Academic journal article
By Chang, Yuan-Chieh; Chen, Ming-Huei; Hua, Mingshu; Yang, Phil Y.
Research-Technology Management , Vol. 48, No. 4
University Research--Intellectual Property
Business Incubators--Alliances and Partnerships
Industry and Education--Statistics
Universities and Colleges--Surveys
Universities and Colleges--Finance
Universities and Colleges--Taiwan
Research and Development Partnerships--Statistics
Universities and Colleges--Research Agreements
Business Enterprises--Research Agreements
Industry and Education--Research Agreements
Taiwan--Science and technology policy
Inspired by the United States' Bayh-Dole Act of 1980, Taiwan enacted the Science and Technology Basic Law (STBL) in 1999. One of the STBL's principal mandates was to clarify the ownership of intellectual property rights (IPR) that are generated from government funding research to academia. It was expected that granting IPR ownership to universities would accelerate the commercialization of new technologies and promote national/ regional economic and innovative activities.
The government also enacted the Guidelines for Ownership and Utilization of S&T Research and Development Results in 2000. The Guidelines stipulate that universities need to pay only 20 percent of any licensing income to government funding agencies. Specifically, they call for distributing 40, 40 and 20 percent respectively of licensing income and royalties to implementing institutions (e.g., universities), inventors and government funding agencies.
Furthermore, the National Science Council (NSC) is the leading academic funding organization in charge of promoting industry-academia collaboration in Taiwan. In order to encourage academia to become involved in patenting activities, the NSC implemented the Principles of Management and Promotion of Academia R&D Results in 2002. With NT$28 million from the NSC, ten technology transfer/licensing offices were established in public research institutes by 2003 (1).
The Principles also committed to reimburse 70 percent of the patenting expenditures, including patent application and maintenance lees. This will be reduced to 50 percent in 2005.
Five Survey Conclusions
Although institutional reforms have burgeoned in many newly STBL-enacted economies (e.g., Japan, Korea and Taiwan), the systematic evaluation of the industrialization of academic knowledge has not been thoroughly investigated. This includes activities of universities in patenting, licensing and creating new firms.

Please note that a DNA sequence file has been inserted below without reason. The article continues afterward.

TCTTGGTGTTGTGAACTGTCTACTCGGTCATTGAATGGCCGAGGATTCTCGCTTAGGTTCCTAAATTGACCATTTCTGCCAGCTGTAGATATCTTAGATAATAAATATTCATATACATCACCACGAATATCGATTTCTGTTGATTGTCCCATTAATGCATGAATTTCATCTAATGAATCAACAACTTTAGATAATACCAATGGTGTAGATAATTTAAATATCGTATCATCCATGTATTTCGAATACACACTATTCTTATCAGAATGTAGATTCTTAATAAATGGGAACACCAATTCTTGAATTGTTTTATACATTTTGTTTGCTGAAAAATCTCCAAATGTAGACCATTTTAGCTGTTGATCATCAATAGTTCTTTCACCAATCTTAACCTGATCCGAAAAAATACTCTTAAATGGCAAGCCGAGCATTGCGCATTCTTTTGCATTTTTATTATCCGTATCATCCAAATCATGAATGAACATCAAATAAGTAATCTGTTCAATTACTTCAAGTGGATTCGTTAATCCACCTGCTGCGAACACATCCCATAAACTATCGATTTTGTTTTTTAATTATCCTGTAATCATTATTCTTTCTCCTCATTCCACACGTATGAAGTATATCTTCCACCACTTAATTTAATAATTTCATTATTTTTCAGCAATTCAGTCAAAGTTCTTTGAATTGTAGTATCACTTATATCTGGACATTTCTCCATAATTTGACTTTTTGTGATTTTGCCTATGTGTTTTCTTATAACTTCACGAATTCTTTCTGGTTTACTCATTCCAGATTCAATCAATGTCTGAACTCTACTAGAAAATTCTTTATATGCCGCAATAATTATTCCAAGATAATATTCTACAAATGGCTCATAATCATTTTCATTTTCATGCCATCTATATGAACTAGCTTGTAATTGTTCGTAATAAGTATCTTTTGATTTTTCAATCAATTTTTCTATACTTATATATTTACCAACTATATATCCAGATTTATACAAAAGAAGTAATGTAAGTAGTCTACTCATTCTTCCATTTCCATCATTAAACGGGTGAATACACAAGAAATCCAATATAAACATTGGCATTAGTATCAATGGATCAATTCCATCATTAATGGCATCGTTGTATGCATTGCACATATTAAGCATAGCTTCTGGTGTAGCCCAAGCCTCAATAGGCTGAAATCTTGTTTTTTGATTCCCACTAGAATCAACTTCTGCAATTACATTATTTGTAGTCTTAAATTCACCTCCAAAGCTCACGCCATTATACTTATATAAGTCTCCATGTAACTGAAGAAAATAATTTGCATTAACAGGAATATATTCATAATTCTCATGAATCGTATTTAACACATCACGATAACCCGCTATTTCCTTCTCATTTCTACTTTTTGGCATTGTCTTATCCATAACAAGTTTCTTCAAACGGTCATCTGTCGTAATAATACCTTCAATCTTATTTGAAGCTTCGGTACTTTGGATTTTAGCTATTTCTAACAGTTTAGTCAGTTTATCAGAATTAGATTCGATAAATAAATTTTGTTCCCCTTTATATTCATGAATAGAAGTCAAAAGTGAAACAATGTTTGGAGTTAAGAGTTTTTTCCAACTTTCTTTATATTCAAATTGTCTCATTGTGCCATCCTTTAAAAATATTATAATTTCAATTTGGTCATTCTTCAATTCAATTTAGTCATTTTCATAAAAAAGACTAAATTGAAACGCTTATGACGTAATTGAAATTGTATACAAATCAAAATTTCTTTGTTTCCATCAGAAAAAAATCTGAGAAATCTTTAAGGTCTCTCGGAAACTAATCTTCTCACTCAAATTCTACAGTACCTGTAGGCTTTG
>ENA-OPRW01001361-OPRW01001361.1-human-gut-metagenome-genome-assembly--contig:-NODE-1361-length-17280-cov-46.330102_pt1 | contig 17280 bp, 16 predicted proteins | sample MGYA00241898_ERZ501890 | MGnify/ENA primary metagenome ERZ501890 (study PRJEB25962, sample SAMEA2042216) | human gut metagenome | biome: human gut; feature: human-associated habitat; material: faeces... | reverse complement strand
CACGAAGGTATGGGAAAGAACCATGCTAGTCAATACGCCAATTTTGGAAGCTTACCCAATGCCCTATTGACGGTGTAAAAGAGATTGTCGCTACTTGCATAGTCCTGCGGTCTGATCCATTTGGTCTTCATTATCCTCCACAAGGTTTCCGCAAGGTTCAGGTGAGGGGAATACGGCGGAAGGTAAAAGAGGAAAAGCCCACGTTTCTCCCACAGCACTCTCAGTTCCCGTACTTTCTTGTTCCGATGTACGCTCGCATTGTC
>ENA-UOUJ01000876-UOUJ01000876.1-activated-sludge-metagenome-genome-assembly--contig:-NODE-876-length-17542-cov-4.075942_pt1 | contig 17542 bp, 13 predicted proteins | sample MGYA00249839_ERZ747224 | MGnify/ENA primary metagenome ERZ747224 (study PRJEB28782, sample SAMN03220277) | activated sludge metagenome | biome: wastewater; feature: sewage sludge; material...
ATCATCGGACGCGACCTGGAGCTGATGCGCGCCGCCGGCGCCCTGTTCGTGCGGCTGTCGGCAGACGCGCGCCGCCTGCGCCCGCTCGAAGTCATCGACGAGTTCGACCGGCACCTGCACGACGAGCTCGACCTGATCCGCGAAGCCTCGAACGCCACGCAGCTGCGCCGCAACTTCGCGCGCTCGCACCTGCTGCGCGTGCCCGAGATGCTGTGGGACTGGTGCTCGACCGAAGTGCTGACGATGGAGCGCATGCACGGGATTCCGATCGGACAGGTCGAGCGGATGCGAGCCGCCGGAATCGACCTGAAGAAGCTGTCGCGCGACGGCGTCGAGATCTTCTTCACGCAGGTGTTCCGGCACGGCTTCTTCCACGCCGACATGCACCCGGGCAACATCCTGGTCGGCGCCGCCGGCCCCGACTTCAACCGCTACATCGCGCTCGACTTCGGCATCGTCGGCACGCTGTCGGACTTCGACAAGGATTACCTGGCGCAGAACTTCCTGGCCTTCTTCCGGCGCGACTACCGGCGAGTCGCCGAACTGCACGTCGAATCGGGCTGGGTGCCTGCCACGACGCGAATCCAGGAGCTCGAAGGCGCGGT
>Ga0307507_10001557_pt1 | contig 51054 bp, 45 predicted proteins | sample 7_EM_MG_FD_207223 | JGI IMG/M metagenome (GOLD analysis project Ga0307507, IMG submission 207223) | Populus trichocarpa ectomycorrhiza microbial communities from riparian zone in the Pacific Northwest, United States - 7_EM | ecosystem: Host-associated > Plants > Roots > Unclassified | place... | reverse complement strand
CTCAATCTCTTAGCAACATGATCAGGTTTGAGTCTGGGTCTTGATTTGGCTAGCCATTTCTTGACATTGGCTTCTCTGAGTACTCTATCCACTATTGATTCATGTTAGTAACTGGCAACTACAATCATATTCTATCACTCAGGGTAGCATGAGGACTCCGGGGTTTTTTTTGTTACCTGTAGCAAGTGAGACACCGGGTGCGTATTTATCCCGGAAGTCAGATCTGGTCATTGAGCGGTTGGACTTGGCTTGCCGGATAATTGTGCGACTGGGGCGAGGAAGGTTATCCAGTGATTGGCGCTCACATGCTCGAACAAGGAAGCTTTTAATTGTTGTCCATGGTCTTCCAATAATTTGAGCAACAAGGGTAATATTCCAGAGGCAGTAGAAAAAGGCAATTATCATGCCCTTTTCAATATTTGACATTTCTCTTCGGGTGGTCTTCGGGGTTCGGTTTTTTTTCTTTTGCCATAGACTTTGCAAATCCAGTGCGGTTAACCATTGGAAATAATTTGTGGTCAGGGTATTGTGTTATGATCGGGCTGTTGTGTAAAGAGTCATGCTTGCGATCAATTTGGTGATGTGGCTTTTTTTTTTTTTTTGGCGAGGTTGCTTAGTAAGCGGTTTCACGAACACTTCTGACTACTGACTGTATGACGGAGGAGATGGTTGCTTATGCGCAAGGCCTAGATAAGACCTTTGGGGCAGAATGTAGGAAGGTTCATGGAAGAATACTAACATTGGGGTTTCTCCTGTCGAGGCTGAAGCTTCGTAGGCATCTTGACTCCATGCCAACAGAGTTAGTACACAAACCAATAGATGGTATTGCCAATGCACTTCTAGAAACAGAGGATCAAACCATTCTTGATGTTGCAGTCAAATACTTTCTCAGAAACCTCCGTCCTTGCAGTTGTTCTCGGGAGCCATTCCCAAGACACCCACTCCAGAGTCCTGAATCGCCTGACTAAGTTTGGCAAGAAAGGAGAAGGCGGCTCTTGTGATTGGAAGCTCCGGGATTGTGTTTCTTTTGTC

Consequently, in 2003, APEC (Asia-Pacific Economic Cooperation) and the Science and Technology Policy Research Center (STPRC) of Taiwan's National Science Council funded a survey of 122 Taiwanese universities to fill the gap (2). The questionnaire survey investigated five dimensions of industrializing knowledge in the universities, namely: 1) build-up of an intellectual property/ technology transfer infrastructure: 2) barriers to technology transfer; 3) mechanisms for university-industry partnerships; 4) patenting and licensing activities; and 5) firm incubation.
In order to assess the performance following enactment of the 1999 STBL, the survey sought information from the pre-STBL period (1997-1998) and the post-STBL period (1999-2000). Table 1 lists the survey questions. The questionnaires were addressed to the directors/ managers of the central administration who were in charge of technology transfer, commercialization and business incubation. Fifty-eight universities responded (48 percent response rate). Five principal conclusions were drawn from the survey results and described below.
1. Institutional innovation is the starting point for industrializing academic knowledge. It provides a favorable incentive system and facilitates organizational innovation across academic institutions.
The institutional reforms provide an open environment in which universities can create new organizational forms that are good for economic creation and academic entrepreneurial activities. The establishment of an intellectual property infrastructure paves the way for increasing academic awareness of the exploitation of research results. The Intellectual Property Offices (IPOs), the Technology Transfer Offices (TTOs), incubator centers, or their equivalent have become widely established for the purpose of technology protection, transfer and commercialization.
The survey shows that the build-up of an intellectual property infrastructure is no longer the privilege of a few elite research universities. …